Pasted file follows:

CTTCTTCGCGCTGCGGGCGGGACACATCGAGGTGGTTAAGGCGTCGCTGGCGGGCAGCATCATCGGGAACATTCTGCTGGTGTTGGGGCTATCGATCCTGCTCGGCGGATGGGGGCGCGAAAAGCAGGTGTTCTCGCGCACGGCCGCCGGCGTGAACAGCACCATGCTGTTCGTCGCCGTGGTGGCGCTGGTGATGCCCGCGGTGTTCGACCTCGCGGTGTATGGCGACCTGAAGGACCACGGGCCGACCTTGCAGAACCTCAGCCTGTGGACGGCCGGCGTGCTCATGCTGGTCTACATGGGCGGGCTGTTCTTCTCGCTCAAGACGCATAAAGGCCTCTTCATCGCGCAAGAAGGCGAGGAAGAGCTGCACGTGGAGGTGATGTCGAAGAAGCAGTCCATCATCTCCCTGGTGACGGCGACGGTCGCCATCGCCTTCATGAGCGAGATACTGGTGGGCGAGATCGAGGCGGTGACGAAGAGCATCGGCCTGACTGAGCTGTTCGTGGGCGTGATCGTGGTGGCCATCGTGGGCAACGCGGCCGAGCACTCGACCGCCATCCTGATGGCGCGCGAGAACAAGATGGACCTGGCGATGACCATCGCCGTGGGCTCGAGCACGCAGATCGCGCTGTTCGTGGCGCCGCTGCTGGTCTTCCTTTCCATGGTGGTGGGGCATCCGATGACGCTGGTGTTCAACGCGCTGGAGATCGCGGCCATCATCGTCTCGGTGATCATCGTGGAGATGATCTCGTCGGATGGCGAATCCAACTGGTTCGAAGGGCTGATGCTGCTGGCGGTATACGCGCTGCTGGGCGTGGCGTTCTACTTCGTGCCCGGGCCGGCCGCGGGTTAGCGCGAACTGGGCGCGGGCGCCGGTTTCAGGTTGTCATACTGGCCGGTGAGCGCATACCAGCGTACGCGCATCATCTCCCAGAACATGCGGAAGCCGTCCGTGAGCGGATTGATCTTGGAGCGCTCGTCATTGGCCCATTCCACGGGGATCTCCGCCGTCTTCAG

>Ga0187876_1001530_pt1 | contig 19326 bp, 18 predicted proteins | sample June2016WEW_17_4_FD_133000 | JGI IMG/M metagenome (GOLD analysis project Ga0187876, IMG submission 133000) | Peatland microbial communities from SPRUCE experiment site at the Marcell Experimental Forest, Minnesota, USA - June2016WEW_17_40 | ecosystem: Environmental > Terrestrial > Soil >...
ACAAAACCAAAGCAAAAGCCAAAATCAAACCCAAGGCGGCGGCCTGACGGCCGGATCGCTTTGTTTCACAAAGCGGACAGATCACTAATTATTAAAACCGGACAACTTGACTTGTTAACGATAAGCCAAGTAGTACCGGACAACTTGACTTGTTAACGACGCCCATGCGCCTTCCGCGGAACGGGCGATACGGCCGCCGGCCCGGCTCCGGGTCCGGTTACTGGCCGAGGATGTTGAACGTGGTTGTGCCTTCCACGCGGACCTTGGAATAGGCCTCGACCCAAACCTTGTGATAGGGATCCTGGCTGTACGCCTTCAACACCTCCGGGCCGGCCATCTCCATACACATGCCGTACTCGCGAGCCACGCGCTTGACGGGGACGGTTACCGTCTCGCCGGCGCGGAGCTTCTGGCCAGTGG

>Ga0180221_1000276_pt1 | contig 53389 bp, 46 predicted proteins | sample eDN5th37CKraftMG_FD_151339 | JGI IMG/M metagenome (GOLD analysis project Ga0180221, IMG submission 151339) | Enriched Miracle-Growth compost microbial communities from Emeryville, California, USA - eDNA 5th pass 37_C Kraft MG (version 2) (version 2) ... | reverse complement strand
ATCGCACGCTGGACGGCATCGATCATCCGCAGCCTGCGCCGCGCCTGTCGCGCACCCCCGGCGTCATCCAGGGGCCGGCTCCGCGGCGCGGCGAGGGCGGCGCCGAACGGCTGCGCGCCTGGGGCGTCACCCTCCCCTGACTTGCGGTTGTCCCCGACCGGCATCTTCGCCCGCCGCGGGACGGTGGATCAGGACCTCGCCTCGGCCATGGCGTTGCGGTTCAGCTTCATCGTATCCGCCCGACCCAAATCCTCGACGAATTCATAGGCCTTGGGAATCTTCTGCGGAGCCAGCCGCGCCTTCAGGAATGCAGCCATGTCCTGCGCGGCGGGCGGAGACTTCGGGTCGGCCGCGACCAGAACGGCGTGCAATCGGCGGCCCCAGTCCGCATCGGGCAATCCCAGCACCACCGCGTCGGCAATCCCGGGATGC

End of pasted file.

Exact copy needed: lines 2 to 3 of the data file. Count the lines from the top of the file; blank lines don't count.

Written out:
>Ga0187876_1001530_pt1 | contig 19326 bp, 18 predicted proteins | sample June2016WEW_17_4_FD_133000 | JGI IMG/M metagenome (GOLD analysis project Ga0187876, IMG submission 133000) | Peatland microbial communities from SPRUCE experiment site at the Marcell Experimental Forest, Minnesota, USA - June2016WEW_17_40 | ecosystem: Environmental > Terrestrial > Soil >...
ACAAAACCAAAGCAAAAGCCAAAATCAAACCCAAGGCGGCGGCCTGACGGCCGGATCGCTTTGTTTCACAAAGCGGACAGATCACTAATTATTAAAACCGGACAACTTGACTTGTTAACGATAAGCCAAGTAGTACCGGACAACTTGACTTGTTAACGACGCCCATGCGCCTTCCGCGGAACGGGCGATACGGCCGCCGGCCCGGCTCCGGGTCCGGTTACTGGCCGAGGATGTTGAACGTGGTTGTGCCTTCCACGCGGACCTTGGAATAGGCCTCGACCCAAACCTTGTGATAGGGATCCTGGCTGTACGCCTTCAACACCTCCGGGCCGGCCATCTCCATACACATGCCGTACTCGCGAGCCACGCGCTTGACGGGGACGGTTACCGTCTCGCCGGCGCGGAGCTTCTGGCCAGTGG